Do the Dutch have too many cyclists?

The Dutch are dealing with road rage and traffic congestion issues. The only difference between them and your city? It's a bicycle problem.

Traffic congestion, parking difficulties, and road rage. Those are some of the problems we typically associate with motor vehicles in cities. But in the Netherlands, many cities are running into these problems because of an overabundance of bicycles.

AFP reports that major investments in bicycle infrastructure has lead to, not surprisingly, a rapid growth in bicycle usage and a unique set of problems for bicyclists:

The Dutch newspaper Trouw recently said that in places like Amsterdam and Utrecht, the increase in bicycles is giving rise to new phenomena that include bicycle traffic jams, pile-ups, parking problems and bicycle rage.

Around major stations such as Amsterdam and Utrecht Central, tens of thousands of bicycles parked legally and illegally hog public space and restrict pedestrian access, while leaving cyclists scratching their heads to try to remember where they parked their steeds.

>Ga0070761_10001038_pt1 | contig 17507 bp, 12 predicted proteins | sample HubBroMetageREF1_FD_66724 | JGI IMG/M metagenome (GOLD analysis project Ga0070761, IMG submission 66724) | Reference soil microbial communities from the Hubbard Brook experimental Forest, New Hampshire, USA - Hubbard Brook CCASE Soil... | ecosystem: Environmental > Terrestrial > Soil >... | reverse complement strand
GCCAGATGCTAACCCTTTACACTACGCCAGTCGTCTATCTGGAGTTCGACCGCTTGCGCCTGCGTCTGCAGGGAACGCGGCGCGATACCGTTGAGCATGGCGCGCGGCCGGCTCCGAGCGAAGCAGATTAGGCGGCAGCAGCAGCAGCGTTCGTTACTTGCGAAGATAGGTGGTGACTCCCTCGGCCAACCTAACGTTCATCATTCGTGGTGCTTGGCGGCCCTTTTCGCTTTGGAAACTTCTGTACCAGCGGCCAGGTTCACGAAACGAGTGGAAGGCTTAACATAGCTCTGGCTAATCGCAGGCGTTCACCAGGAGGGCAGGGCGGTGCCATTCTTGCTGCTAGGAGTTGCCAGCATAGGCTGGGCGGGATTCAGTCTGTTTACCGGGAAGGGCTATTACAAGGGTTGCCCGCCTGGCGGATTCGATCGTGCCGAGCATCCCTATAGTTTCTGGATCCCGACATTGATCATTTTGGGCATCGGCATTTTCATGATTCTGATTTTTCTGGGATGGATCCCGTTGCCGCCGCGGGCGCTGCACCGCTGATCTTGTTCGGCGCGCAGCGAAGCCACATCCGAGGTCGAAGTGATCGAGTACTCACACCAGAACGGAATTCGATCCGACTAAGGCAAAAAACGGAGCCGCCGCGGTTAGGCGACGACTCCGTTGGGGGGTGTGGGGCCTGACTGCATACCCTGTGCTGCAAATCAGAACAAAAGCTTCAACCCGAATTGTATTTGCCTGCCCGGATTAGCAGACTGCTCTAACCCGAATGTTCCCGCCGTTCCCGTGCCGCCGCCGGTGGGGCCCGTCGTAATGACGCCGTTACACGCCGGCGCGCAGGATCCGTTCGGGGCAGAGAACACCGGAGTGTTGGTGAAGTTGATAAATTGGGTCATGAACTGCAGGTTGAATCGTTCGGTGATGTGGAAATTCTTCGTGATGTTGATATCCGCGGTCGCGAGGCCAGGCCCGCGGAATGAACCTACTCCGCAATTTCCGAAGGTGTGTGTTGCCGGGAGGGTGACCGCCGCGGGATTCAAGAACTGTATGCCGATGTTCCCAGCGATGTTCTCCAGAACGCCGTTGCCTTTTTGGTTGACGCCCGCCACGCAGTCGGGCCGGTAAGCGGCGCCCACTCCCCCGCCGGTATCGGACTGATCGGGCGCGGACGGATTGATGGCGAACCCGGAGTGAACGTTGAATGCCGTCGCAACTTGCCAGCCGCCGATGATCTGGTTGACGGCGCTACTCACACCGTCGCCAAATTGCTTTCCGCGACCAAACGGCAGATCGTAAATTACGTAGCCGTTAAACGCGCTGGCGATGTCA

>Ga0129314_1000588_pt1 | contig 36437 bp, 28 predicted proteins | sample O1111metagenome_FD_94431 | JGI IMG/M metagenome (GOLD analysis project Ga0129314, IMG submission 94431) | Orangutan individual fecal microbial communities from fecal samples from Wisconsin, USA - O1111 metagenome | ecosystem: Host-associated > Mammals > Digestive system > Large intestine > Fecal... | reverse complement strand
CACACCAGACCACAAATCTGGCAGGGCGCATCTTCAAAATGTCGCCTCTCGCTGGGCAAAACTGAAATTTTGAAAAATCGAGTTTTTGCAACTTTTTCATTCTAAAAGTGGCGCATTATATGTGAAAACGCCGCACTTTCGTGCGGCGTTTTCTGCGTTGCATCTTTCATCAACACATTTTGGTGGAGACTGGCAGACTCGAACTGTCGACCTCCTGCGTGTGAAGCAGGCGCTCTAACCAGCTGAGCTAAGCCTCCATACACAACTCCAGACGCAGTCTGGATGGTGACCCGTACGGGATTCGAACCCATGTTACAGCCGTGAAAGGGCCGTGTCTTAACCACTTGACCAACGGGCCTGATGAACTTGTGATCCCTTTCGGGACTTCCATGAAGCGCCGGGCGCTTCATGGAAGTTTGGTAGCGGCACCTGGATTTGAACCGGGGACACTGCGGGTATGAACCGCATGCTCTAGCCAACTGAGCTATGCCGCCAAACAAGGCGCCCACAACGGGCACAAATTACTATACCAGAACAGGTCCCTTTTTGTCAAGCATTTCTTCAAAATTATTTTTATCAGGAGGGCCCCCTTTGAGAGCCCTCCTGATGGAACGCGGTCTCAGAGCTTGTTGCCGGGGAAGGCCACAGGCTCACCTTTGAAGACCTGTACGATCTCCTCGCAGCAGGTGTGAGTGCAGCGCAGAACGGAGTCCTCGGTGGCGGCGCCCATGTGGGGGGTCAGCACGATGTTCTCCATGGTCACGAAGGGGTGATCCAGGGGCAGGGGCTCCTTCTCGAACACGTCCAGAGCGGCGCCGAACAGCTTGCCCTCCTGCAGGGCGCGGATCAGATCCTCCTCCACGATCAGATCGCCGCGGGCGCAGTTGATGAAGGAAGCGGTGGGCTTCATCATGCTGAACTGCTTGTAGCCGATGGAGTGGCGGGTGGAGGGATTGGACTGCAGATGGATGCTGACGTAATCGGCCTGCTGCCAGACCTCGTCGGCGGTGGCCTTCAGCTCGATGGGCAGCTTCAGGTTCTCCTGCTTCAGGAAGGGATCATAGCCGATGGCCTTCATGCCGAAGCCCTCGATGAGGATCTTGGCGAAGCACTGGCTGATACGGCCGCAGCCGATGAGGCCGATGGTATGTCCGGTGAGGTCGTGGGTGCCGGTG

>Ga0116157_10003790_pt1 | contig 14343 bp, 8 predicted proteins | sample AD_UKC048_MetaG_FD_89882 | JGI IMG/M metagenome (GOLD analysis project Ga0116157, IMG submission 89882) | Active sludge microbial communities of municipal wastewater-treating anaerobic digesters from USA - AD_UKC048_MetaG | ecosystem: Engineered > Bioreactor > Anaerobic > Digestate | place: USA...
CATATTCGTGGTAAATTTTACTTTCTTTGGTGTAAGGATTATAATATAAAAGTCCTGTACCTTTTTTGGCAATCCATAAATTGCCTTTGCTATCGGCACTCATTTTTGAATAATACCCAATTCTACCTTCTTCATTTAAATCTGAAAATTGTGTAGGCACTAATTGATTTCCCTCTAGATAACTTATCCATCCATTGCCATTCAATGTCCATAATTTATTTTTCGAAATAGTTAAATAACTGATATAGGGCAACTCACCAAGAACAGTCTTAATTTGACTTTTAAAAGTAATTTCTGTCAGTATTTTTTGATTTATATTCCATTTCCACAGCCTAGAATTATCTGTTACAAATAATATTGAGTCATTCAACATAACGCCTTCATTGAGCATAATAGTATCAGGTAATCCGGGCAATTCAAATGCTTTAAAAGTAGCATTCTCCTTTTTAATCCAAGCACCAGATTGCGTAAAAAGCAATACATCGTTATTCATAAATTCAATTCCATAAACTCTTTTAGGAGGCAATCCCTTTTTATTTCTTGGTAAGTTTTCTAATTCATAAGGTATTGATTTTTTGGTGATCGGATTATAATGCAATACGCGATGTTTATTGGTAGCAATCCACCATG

More cyclists on the road means more congestion and "bicycle rage" often flies across the handlebars.

With 5 million people commuting each day and more bicycles than their population, the country simply doesn't have the infrastructure to accomodate the high and growing demand for bicycling. At least not yet.

In Amsterdam, the city recognizes this problem and is investing over $72 million to improve bike infrastructure. The city recently announced a four-year plan that will add thousands of bicycle parking spaces, new storage facilities, and safety features to dangerous bike lanes.

But, at least for Amsterdam, bicycle congestion and the need to invest in more bicycle infrastructure is seen as a good problem to have.

"The increase in bike usage results in annual savings for the city of 20 million euros on public transport and another 20 million euros on motor traffic infrastructure," the city of Amsterdam said in a statement. "In comparison with other forms of transport, investing in bikes delivers the most effective result per euro."

Dutch cycling utopia threatened by own success [AFP]

City of Amsterdam responds to rising numbers of cyclists [City of Amsterdam]

[h/t Grist]

Photo: Flickr/.m for matthijs

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